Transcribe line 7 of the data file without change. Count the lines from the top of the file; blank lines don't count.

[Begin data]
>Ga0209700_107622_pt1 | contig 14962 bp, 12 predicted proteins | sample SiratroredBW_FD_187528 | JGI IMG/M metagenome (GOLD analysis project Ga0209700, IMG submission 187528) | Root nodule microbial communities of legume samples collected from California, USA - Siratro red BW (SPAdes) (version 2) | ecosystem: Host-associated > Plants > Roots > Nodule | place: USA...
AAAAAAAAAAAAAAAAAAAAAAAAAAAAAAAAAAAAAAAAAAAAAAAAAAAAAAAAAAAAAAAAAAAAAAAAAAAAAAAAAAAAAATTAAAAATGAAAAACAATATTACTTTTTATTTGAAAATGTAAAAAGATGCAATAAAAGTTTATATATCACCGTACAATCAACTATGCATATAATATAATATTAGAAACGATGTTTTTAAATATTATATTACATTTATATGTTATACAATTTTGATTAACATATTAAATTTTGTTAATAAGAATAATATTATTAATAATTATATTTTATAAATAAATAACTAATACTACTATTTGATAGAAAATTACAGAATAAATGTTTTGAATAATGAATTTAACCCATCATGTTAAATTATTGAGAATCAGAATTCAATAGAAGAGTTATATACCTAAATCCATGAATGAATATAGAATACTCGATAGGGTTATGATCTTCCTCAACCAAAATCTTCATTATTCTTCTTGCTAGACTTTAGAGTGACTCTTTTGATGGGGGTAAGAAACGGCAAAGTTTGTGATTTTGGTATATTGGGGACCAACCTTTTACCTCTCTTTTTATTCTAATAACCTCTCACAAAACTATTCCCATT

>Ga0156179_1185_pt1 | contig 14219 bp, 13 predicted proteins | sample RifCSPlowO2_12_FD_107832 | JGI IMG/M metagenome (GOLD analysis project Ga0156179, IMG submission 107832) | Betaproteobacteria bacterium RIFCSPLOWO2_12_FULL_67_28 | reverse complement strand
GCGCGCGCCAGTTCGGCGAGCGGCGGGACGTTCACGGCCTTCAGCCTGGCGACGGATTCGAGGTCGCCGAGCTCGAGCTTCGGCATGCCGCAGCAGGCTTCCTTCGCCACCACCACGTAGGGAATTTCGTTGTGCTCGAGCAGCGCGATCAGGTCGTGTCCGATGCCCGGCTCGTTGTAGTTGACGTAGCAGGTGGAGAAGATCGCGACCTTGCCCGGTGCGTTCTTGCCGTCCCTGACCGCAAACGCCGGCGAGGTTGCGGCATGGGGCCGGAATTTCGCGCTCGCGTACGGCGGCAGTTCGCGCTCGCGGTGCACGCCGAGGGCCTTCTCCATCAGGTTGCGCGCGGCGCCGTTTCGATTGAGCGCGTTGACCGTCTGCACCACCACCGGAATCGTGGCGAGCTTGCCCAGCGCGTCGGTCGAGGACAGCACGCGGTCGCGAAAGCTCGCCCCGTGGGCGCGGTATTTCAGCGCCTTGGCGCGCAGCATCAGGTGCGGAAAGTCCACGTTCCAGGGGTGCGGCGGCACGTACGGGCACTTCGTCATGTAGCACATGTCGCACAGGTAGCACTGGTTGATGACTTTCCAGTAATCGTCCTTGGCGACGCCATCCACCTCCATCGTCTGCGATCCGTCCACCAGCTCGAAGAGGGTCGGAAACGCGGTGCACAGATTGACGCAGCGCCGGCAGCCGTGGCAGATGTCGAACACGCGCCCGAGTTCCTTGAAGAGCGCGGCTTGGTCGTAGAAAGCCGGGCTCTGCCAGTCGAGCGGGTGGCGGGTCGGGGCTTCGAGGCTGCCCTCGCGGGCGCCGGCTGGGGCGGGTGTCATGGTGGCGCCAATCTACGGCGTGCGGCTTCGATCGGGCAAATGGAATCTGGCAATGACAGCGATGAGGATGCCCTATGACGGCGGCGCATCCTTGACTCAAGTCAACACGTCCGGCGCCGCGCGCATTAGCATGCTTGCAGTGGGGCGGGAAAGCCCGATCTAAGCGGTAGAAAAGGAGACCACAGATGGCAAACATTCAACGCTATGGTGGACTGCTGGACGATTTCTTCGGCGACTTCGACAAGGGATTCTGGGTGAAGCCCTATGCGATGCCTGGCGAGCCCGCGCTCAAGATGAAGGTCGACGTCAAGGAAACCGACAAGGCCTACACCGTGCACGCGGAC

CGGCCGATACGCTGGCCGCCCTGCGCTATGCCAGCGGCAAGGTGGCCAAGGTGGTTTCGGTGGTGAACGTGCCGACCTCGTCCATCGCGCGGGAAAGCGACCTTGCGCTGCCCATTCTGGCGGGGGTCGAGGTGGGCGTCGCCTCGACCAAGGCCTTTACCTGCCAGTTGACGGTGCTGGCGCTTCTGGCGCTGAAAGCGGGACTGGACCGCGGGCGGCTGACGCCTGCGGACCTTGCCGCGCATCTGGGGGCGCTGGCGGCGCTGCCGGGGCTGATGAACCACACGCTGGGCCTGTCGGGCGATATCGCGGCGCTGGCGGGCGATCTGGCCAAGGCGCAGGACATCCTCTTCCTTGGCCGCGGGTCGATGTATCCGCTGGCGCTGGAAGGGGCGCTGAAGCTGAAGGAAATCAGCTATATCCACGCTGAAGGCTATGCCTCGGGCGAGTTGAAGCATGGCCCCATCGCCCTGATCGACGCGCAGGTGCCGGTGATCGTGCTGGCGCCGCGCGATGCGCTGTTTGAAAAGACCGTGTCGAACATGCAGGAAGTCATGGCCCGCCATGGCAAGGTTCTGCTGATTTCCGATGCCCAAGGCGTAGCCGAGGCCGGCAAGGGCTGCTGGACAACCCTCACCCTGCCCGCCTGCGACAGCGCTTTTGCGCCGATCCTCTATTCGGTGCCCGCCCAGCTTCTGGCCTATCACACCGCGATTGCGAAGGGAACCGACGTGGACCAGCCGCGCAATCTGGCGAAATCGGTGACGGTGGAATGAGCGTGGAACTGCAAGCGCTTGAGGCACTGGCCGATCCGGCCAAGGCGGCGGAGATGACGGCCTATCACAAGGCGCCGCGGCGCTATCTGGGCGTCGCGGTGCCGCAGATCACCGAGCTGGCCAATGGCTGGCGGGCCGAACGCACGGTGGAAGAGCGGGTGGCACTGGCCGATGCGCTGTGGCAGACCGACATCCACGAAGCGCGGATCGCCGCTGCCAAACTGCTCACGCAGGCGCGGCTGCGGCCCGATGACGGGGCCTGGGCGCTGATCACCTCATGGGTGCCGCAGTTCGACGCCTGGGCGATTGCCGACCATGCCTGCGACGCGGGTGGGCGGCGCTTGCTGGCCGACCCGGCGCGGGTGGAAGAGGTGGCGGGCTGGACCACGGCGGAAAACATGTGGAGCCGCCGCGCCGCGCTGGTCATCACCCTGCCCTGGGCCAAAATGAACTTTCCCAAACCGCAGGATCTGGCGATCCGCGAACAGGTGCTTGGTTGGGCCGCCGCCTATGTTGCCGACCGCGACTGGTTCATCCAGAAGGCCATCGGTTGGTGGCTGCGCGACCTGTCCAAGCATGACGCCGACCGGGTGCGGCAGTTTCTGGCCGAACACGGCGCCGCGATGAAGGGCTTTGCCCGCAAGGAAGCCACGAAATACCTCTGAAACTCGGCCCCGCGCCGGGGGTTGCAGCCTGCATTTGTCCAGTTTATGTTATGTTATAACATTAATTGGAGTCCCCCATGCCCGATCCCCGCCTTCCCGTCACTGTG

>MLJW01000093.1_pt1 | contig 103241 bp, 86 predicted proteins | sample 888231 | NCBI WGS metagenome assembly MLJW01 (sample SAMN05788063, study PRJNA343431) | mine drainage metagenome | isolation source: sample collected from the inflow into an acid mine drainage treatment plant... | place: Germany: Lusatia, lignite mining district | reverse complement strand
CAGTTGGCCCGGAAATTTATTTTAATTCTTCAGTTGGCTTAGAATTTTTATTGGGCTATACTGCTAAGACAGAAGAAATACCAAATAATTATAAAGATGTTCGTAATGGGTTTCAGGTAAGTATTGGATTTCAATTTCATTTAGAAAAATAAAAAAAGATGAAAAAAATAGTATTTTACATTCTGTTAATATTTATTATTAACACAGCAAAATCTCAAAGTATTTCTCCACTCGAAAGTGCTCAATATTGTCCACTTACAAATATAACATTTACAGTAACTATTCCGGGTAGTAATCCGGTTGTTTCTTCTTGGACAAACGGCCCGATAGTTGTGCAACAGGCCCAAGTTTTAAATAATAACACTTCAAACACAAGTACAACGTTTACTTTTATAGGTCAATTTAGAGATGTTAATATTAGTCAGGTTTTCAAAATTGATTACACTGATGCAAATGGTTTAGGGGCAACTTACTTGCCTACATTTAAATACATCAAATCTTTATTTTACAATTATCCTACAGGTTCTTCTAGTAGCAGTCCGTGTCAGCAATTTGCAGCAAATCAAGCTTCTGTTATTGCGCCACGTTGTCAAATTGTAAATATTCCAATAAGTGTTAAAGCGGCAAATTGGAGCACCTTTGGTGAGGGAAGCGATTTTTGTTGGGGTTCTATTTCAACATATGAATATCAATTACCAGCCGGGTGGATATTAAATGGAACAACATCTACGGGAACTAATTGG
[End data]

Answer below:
CAGTTGGCCCGGAAATTTATTTTAATTCTTCAGTTGGCTTAGAATTTTTATTGGGCTATACTGCTAAGACAGAAGAAATACCAAATAATTATAAAGATGTTCGTAATGGGTTTCAGGTAAGTATTGGATTTCAATTTCATTTAGAAAAATAAAAAAAGATGAAAAAAATAGTATTTTACATTCTGTTAATATTTATTATTAACACAGCAAAATCTCAAAGTATTTCTCCACTCGAAAGTGCTCAATATTGTCCACTTACAAATATAACATTTACAGTAACTATTCCGGGTAGTAATCCGGTTGTTTCTTCTTGGACAAACGGCCCGATAGTTGTGCAACAGGCCCAAGTTTTAAATAATAACACTTCAAACACAAGTACAACGTTTACTTTTATAGGTCAATTTAGAGATGTTAATATTAGTCAGGTTTTCAAAATTGATTACACTGATGCAAATGGTTTAGGGGCAACTTACTTGCCTACATTTAAATACATCAAATCTTTATTTTACAATTATCCTACAGGTTCTTCTAGTAGCAGTCCGTGTCAGCAATTTGCAGCAAATCAAGCTTCTGTTATTGCGCCACGTTGTCAAATTGTAAATATTCCAATAAGTGTTAAAGCGGCAAATTGGAGCACCTTTGGTGAGGGAAGCGATTTTTGTTGGGGTTCTATTTCAACATATGAATATCAATTACCAGCCGGGTGGATATTAAATGGAACAACATCTACGGGAACTAATTGG